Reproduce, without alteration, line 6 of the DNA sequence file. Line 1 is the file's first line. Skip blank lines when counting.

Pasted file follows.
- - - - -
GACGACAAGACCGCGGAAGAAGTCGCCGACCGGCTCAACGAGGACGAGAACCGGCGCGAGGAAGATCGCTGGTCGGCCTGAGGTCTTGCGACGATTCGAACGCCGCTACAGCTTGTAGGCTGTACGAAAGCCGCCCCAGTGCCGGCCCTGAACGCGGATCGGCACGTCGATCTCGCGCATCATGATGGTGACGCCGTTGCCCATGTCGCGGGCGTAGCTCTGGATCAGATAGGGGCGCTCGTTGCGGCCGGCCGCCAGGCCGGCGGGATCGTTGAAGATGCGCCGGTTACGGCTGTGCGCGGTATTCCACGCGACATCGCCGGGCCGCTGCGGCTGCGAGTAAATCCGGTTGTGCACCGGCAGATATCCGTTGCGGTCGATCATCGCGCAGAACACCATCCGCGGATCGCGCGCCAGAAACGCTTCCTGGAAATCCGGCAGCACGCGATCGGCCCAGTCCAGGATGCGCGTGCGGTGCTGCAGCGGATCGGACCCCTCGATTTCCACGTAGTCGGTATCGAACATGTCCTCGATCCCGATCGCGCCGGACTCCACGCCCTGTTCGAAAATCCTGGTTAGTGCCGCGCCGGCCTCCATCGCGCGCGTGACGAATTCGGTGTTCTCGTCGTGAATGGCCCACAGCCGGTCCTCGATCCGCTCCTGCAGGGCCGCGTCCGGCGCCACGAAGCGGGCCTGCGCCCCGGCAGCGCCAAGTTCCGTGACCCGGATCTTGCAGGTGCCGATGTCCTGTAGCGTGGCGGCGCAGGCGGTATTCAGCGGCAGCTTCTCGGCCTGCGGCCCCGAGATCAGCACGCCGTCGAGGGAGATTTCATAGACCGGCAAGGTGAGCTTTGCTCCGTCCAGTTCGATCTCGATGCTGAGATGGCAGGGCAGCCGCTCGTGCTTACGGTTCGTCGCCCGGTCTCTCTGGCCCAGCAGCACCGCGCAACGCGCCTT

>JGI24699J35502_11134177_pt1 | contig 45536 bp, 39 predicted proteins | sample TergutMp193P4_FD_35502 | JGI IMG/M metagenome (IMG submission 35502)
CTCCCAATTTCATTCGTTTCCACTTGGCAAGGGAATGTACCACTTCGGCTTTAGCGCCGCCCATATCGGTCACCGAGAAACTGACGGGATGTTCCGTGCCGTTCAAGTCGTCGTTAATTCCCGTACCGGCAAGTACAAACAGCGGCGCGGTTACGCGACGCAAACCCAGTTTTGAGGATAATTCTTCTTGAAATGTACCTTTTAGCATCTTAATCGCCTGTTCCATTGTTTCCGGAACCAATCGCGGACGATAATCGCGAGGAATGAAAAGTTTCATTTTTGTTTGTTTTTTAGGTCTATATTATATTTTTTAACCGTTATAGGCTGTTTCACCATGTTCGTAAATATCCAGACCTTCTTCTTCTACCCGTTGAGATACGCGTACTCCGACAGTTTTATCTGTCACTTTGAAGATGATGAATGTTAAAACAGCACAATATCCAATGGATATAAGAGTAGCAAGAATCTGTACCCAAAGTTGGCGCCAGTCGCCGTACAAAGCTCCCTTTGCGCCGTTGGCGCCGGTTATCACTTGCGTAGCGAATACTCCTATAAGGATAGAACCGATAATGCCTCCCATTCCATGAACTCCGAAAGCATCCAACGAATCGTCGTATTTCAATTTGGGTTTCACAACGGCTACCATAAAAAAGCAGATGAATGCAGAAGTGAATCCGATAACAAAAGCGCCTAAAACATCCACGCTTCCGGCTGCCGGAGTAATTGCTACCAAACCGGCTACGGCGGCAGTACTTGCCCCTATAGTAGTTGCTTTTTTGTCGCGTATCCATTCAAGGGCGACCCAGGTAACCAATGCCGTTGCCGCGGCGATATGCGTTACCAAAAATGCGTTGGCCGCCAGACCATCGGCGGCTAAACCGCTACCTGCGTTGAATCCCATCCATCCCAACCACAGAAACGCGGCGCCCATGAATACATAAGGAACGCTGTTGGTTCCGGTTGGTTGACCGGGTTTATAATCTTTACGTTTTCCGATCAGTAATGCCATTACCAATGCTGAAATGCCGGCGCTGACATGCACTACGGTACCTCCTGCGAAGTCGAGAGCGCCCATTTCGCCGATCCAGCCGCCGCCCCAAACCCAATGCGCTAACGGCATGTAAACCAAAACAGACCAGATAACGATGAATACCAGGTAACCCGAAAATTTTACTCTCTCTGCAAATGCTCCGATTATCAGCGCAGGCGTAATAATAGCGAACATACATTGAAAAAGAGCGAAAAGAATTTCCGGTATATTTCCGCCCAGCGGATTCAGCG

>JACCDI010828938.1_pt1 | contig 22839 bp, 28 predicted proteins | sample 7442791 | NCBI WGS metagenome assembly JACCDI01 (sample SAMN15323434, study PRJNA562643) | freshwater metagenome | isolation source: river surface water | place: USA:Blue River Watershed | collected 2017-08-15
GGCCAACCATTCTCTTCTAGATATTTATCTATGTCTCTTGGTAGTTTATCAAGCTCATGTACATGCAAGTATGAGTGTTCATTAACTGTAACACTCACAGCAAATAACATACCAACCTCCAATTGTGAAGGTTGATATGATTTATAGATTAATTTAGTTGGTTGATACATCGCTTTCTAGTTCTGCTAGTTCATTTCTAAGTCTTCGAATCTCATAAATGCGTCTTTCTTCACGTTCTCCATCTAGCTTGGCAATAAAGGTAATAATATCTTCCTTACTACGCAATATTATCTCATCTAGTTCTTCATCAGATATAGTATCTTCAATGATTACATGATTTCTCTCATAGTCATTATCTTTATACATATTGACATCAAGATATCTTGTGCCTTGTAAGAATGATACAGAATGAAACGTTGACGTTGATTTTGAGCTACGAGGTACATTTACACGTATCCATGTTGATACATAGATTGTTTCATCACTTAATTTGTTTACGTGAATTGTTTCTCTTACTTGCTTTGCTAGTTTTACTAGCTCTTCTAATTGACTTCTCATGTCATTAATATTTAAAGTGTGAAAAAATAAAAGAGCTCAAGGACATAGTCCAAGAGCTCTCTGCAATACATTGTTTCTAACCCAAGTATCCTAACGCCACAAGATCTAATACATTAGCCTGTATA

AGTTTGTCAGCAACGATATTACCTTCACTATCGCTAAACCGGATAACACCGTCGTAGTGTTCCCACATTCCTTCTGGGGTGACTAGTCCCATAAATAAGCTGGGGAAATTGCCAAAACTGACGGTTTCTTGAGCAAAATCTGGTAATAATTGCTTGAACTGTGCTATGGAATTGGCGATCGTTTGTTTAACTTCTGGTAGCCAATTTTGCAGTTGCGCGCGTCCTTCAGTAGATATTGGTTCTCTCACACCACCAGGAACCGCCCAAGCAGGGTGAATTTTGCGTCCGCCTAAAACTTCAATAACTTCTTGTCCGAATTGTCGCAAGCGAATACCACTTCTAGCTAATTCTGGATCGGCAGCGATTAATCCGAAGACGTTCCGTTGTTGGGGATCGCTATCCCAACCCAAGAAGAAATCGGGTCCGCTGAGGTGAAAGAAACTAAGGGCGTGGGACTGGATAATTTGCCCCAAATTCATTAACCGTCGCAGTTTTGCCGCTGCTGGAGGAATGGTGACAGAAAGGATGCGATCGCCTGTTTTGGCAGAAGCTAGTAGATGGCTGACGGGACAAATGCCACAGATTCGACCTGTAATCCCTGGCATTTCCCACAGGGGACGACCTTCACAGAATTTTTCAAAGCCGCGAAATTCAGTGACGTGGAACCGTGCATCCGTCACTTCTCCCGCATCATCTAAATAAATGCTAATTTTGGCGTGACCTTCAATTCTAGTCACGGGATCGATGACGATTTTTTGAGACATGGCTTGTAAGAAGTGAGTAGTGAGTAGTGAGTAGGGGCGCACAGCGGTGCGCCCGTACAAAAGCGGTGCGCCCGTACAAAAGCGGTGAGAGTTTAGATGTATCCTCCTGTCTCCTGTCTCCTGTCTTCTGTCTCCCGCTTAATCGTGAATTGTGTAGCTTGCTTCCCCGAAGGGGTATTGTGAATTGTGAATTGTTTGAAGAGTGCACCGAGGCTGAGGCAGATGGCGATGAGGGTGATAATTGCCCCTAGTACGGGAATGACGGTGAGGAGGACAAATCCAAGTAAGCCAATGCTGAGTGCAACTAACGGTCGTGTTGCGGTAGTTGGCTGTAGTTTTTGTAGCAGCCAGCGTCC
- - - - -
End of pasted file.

AGTTTGTCAGCAACGATATTACCTTCACTATCGCTAAACCGGATAACACCGTCGTAGTGTTCCCACATTCCTTCTGGGGTGACTAGTCCCATAAATAAGCTGGGGAAATTGCCAAAACTGACGGTTTCTTGAGCAAAATCTGGTAATAATTGCTTGAACTGTGCTATGGAATTGGCGATCGTTTGTTTAACTTCTGGTAGCCAATTTTGCAGTTGCGCGCGTCCTTCAGTAGATATTGGTTCTCTCACACCACCAGGAACCGCCCAAGCAGGGTGAATTTTGCGTCCGCCTAAAACTTCAATAACTTCTTGTCCGAATTGTCGCAAGCGAATACCACTTCTAGCTAATTCTGGATCGGCAGCGATTAATCCGAAGACGTTCCGTTGTTGGGGATCGCTATCCCAACCCAAGAAGAAATCGGGTCCGCTGAGGTGAAAGAAACTAAGGGCGTGGGACTGGATAATTTGCCCCAAATTCATTAACCGTCGCAGTTTTGCCGCTGCTGGAGGAATGGTGACAGAAAGGATGCGATCGCCTGTTTTGGCAGAAGCTAGTAGATGGCTGACGGGACAAATGCCACAGATTCGACCTGTAATCCCTGGCATTTCCCACAGGGGACGACCTTCACAGAATTTTTCAAAGCCGCGAAATTCAGTGACGTGGAACCGTGCATCCGTCACTTCTCCCGCATCATCTAAATAAATGCTAATTTTGGCGTGACCTTCAATTCTAGTCACGGGATCGATGACGATTTTTTGAGACATGGCTTGTAAGAAGTGAGTAGTGAGTAGTGAGTAGGGGCGCACAGCGGTGCGCCCGTACAAAAGCGGTGCGCCCGTACAAAAGCGGTGAGAGTTTAGATGTATCCTCCTGTCTCCTGTCTCCTGTCTTCTGTCTCCCGCTTAATCGTGAATTGTGTAGCTTGCTTCCCCGAAGGGGTATTGTGAATTGTGAATTGTTTGAAGAGTGCACCGAGGCTGAGGCAGATGGCGATGAGGGTGATAATTGCCCCTAGTACGGGAATGACGGTGAGGAGGACAAATCCAAGTAAGCCAATGCTGAGTGCAACTAACGGTCGTGTTGCGGTAGTTGGCTGTAGTTTTTGTAGCAGCCAGCGTCC